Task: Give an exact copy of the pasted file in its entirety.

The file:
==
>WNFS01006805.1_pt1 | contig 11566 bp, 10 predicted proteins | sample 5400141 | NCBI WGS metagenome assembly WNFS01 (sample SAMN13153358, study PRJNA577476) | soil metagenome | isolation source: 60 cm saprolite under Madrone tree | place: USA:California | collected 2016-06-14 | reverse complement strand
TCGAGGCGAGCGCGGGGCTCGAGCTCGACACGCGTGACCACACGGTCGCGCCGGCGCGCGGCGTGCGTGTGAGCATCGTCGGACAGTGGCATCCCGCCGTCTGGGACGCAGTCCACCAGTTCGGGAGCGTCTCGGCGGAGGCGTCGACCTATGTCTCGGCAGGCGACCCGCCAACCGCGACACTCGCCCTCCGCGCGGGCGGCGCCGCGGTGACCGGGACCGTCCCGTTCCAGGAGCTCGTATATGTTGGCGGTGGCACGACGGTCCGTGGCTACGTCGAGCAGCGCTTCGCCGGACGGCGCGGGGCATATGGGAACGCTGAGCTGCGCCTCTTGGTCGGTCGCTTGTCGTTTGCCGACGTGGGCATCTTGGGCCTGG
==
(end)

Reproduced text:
>WNFS01006805.1_pt1 | contig 11566 bp, 10 predicted proteins | sample 5400141 | NCBI WGS metagenome assembly WNFS01 (sample SAMN13153358, study PRJNA577476) | soil metagenome | isolation source: 60 cm saprolite under Madrone tree | place: USA:California | collected 2016-06-14 | reverse complement strand
TCGAGGCGAGCGCGGGGCTCGAGCTCGACACGCGTGACCACACGGTCGCGCCGGCGCGCGGCGTGCGTGTGAGCATCGTCGGACAGTGGCATCCCGCCGTCTGGGACGCAGTCCACCAGTTCGGGAGCGTCTCGGCGGAGGCGTCGACCTATGTCTCGGCAGGCGACCCGCCAACCGCGACACTCGCCCTCCGCGCGGGCGGCGCCGCGGTGACCGGGACCGTCCCGTTCCAGGAGCTCGTATATGTTGGCGGTGGCACGACGGTCCGTGGCTACGTCGAGCAGCGCTTCGCCGGACGGCGCGGGGCATATGGGAACGCTGAGCTGCGCCTCTTGGTCGGTCGCTTGTCGTTTGCCGACGTGGGCATCTTGGGCCTGG